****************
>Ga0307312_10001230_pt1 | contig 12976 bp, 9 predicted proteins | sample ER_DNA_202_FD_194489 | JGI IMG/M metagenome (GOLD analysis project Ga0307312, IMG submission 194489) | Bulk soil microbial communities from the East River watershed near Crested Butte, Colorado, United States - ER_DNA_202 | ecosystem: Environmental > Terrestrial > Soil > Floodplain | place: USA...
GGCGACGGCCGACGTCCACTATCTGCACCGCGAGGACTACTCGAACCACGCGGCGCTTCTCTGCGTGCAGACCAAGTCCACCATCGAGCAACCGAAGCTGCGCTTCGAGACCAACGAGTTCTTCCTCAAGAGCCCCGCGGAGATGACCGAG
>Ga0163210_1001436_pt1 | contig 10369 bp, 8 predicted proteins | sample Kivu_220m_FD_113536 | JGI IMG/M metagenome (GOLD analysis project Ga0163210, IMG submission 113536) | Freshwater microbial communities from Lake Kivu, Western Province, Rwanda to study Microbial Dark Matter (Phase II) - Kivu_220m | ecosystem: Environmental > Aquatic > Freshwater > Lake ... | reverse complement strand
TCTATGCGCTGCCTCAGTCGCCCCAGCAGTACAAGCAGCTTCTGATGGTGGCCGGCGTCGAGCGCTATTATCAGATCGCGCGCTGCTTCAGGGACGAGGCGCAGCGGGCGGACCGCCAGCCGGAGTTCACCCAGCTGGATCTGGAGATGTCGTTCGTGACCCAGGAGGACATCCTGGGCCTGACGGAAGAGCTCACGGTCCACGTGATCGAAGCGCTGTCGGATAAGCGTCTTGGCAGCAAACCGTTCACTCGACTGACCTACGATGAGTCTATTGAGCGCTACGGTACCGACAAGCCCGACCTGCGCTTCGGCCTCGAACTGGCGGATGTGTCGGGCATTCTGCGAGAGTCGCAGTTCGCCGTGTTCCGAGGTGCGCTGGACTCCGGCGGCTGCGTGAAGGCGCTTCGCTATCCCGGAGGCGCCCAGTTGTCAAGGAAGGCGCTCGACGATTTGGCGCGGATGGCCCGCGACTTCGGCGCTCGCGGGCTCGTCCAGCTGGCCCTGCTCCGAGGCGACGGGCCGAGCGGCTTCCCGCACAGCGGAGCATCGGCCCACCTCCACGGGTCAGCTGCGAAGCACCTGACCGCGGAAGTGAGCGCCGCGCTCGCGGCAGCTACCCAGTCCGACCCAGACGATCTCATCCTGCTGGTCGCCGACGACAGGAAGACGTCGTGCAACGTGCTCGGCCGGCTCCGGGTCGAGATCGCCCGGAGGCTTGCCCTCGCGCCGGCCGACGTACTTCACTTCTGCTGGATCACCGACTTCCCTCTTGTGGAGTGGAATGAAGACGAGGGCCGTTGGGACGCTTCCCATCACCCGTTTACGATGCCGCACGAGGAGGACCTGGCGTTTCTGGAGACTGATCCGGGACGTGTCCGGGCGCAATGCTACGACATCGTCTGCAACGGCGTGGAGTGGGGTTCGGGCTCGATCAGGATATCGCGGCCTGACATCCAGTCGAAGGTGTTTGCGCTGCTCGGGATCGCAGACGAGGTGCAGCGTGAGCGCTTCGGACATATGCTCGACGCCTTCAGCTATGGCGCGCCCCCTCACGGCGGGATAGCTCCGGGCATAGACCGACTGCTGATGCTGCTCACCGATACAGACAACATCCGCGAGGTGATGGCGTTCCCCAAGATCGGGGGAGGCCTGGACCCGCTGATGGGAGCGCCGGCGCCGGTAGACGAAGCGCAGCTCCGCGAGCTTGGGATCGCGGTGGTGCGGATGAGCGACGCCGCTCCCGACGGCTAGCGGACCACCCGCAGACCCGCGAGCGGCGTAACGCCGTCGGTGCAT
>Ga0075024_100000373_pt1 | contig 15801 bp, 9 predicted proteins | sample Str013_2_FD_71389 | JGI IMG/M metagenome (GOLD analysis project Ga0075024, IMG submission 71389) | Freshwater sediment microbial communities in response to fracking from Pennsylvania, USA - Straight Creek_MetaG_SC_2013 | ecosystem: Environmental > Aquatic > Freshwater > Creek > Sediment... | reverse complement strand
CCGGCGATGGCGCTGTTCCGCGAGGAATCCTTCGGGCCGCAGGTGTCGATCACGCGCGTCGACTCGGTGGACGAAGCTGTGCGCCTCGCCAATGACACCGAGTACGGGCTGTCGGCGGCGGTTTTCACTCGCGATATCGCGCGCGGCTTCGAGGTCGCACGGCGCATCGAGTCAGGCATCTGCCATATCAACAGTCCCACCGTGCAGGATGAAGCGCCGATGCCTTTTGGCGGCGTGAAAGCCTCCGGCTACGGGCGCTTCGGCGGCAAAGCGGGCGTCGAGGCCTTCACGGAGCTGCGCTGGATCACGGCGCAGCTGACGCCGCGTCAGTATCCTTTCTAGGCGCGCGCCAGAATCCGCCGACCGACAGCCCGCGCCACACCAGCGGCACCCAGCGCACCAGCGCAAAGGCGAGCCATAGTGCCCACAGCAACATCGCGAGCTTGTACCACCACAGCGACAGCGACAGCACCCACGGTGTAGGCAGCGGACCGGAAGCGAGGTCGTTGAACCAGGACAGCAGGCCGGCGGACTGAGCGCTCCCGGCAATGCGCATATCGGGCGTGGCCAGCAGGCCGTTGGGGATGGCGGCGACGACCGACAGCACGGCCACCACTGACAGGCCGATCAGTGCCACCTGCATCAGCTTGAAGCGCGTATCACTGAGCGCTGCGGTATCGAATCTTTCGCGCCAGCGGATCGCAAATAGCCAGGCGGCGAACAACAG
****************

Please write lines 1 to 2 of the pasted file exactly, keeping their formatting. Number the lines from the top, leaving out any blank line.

>Ga0307312_10001230_pt1 | contig 12976 bp, 9 predicted proteins | sample ER_DNA_202_FD_194489 | JGI IMG/M metagenome (GOLD analysis project Ga0307312, IMG submission 194489) | Bulk soil microbial communities from the East River watershed near Crested Butte, Colorado, United States - ER_DNA_202 | ecosystem: Environmental > Terrestrial > Soil > Floodplain | place: USA...
GGCGACGGCCGACGTCCACTATCTGCACCGCGAGGACTACTCGAACCACGCGGCGCTTCTCTGCGTGCAGACCAAGTCCACCATCGAGCAACCGAAGCTGCGCTTCGAGACCAACGAGTTCTTCCTCAAGAGCCCCGCGGAGATGACCGAG